Tuesday, December 14, 2010

Growing up on Long Island

I grew up on an island, adjacent to the melting pot of New York City: Long Island, Jamaica, East Norwich, and finally Oyster Bay to be exact, home of Teddy Roosevelt’s summer white house, and Chink’s, serving the best lemon ices this side of citrus. Life revolved around beaches, boats and clam shacks. We lived for summer.

Some of my earliest memories are of bending over a wet sandbar, picking up a crab. Catching fireflies in June, at my grandmother’s house in Sea Cliff. Or following my father into a boatyard, staring up at the immensities that dwarfed me.

We didn’t have air conditioning when I grew up. Beating the heat was a full time job each summer, and we learned all the tricks from our elders: how to open the old sash windows at the top and bottom, so air would circulate better. Dress in natural fabrics—cotton was good; seersucker better. Drink lots of water.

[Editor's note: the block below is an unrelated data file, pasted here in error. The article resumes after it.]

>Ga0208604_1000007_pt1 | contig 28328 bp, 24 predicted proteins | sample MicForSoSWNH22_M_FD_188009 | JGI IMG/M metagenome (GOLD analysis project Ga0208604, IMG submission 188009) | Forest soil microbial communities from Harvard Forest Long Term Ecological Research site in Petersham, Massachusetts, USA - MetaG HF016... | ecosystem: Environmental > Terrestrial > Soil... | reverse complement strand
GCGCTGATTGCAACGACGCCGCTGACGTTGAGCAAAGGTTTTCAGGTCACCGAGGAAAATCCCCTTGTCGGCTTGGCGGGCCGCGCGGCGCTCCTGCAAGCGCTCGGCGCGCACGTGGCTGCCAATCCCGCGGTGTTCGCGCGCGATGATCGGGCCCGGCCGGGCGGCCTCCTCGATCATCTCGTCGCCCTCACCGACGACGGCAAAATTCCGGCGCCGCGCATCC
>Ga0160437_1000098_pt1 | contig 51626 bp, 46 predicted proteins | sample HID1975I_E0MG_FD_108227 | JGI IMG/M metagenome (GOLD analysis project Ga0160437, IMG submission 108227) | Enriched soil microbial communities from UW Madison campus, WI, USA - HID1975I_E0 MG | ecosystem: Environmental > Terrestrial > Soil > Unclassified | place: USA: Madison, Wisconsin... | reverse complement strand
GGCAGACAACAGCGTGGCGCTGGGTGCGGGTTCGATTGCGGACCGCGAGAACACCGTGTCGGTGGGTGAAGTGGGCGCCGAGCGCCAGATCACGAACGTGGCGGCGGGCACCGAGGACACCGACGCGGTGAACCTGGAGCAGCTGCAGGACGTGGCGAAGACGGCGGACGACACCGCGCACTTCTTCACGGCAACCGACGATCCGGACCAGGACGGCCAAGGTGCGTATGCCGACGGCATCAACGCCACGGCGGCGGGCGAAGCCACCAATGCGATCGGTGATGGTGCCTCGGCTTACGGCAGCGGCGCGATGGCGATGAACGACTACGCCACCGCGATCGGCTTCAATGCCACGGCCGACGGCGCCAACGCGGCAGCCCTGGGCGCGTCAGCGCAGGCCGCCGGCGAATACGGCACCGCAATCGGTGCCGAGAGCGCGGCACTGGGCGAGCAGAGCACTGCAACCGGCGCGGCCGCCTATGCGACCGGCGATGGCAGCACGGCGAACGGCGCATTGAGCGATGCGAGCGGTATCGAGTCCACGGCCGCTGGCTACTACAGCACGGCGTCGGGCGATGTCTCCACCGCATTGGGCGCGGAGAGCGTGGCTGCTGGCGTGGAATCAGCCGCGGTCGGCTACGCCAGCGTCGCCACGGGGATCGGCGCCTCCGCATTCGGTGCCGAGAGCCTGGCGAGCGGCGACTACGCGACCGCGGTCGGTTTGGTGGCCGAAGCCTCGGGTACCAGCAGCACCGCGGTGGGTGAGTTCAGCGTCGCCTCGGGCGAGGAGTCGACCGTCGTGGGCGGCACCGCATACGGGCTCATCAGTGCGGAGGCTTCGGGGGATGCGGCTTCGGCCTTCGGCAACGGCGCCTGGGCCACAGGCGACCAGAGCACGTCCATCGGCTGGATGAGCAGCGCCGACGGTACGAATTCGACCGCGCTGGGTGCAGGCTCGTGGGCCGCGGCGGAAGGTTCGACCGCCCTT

Most evenings we sat on the porch, too hot to move, swinging and rocking, sipping drinks. Not even talking, just listening to the peepers. There has never been a finer activity.

Wednesday, November 10, 2010

Coming soon...to a tidal flat bookstore near you...

In post-World War II suburban America, my father decided to build a boat—in our backyard. The boat became a member of our family, the talk of the neighborhood, and a litmus test of moral fiber. Memories of the boat, the characters and events of those days, and the power of place emerged during the years that followed my father’s death in 2001. "Poems from the Boatyard" is the result.

"Poems from the Boatyard", with cover art by Uncle Jack (see UncleJacksAttic.blogspot.com) has been picked up by Finishing Line Press (www.finishinglinepress.com) which will be taking prepublication orders soon. Stay tuned for the next episode, and sign up if you would like to receive notification of this chapbook's entry into the world of poetry!